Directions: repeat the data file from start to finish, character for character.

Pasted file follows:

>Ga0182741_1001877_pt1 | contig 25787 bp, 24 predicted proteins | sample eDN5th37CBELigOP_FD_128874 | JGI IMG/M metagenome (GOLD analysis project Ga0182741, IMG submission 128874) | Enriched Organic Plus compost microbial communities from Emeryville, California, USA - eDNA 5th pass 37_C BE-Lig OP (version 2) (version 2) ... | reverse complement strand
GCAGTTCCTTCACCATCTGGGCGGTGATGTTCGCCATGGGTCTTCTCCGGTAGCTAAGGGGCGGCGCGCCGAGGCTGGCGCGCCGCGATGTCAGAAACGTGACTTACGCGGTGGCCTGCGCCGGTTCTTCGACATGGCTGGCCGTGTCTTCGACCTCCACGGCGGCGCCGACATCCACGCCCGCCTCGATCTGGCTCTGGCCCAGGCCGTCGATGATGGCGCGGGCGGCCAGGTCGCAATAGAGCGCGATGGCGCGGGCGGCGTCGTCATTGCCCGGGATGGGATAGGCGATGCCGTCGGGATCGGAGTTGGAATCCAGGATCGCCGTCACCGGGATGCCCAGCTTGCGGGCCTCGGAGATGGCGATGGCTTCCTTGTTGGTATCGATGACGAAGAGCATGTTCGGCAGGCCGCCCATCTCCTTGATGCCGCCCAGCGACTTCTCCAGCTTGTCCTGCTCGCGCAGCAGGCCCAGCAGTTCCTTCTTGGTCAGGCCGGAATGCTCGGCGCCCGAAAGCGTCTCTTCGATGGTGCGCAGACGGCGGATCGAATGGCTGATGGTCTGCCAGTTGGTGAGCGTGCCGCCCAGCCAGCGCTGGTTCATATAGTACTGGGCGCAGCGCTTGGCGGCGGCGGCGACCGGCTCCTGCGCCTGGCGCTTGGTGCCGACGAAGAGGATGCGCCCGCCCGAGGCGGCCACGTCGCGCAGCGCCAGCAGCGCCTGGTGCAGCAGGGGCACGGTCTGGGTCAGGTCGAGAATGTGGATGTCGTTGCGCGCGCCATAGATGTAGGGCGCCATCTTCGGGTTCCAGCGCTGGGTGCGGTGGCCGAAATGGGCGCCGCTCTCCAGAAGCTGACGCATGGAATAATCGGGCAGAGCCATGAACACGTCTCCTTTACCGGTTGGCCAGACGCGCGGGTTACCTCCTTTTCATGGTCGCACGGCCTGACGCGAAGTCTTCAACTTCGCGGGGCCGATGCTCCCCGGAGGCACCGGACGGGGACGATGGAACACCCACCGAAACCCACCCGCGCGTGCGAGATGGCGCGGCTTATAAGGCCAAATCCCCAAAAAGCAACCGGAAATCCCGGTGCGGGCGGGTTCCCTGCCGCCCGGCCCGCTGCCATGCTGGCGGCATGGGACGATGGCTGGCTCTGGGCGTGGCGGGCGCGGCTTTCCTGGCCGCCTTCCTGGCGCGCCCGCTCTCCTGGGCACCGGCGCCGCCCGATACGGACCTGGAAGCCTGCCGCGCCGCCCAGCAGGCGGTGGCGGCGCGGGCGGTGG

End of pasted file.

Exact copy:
>Ga0182741_1001877_pt1 | contig 25787 bp, 24 predicted proteins | sample eDN5th37CBELigOP_FD_128874 | JGI IMG/M metagenome (GOLD analysis project Ga0182741, IMG submission 128874) | Enriched Organic Plus compost microbial communities from Emeryville, California, USA - eDNA 5th pass 37_C BE-Lig OP (version 2) (version 2) ... | reverse complement strand
GCAGTTCCTTCACCATCTGGGCGGTGATGTTCGCCATGGGTCTTCTCCGGTAGCTAAGGGGCGGCGCGCCGAGGCTGGCGCGCCGCGATGTCAGAAACGTGACTTACGCGGTGGCCTGCGCCGGTTCTTCGACATGGCTGGCCGTGTCTTCGACCTCCACGGCGGCGCCGACATCCACGCCCGCCTCGATCTGGCTCTGGCCCAGGCCGTCGATGATGGCGCGGGCGGCCAGGTCGCAATAGAGCGCGATGGCGCGGGCGGCGTCGTCATTGCCCGGGATGGGATAGGCGATGCCGTCGGGATCGGAGTTGGAATCCAGGATCGCCGTCACCGGGATGCCCAGCTTGCGGGCCTCGGAGATGGCGATGGCTTCCTTGTTGGTATCGATGACGAAGAGCATGTTCGGCAGGCCGCCCATCTCCTTGATGCCGCCCAGCGACTTCTCCAGCTTGTCCTGCTCGCGCAGCAGGCCCAGCAGTTCCTTCTTGGTCAGGCCGGAATGCTCGGCGCCCGAAAGCGTCTCTTCGATGGTGCGCAGACGGCGGATCGAATGGCTGATGGTCTGCCAGTTGGTGAGCGTGCCGCCCAGCCAGCGCTGGTTCATATAGTACTGGGCGCAGCGCTTGGCGGCGGCGGCGACCGGCTCCTGCGCCTGGCGCTTGGTGCCGACGAAGAGGATGCGCCCGCCCGAGGCGGCCACGTCGCGCAGCGCCAGCAGCGCCTGGTGCAGCAGGGGCACGGTCTGGGTCAGGTCGAGAATGTGGATGTCGTTGCGCGCGCCATAGATGTAGGGCGCCATCTTCGGGTTCCAGCGCTGGGTGCGGTGGCCGAAATGGGCGCCGCTCTCCAGAAGCTGACGCATGGAATAATCGGGCAGAGCCATGAACACGTCTCCTTTACCGGTTGGCCAGACGCGCGGGTTACCTCCTTTTCATGGTCGCACGGCCTGACGCGAAGTCTTCAACTTCGCGGGGCCGATGCTCCCCGGAGGCACCGGACGGGGACGATGGAACACCCACCGAAACCCACCCGCGCGTGCGAGATGGCGCGGCTTATAAGGCCAAATCCCCAAAAAGCAACCGGAAATCCCGGTGCGGGCGGGTTCCCTGCCGCCCGGCCCGCTGCCATGCTGGCGGCATGGGACGATGGCTGGCTCTGGGCGTGGCGGGCGCGGCTTTCCTGGCCGCCTTCCTGGCGCGCCCGCTCTCCTGGGCACCGGCGCCGCCCGATACGGACCTGGAAGCCTGCCGCGCCGCCCAGCAGGCGGTGGCGGCGCGGGCGGTGG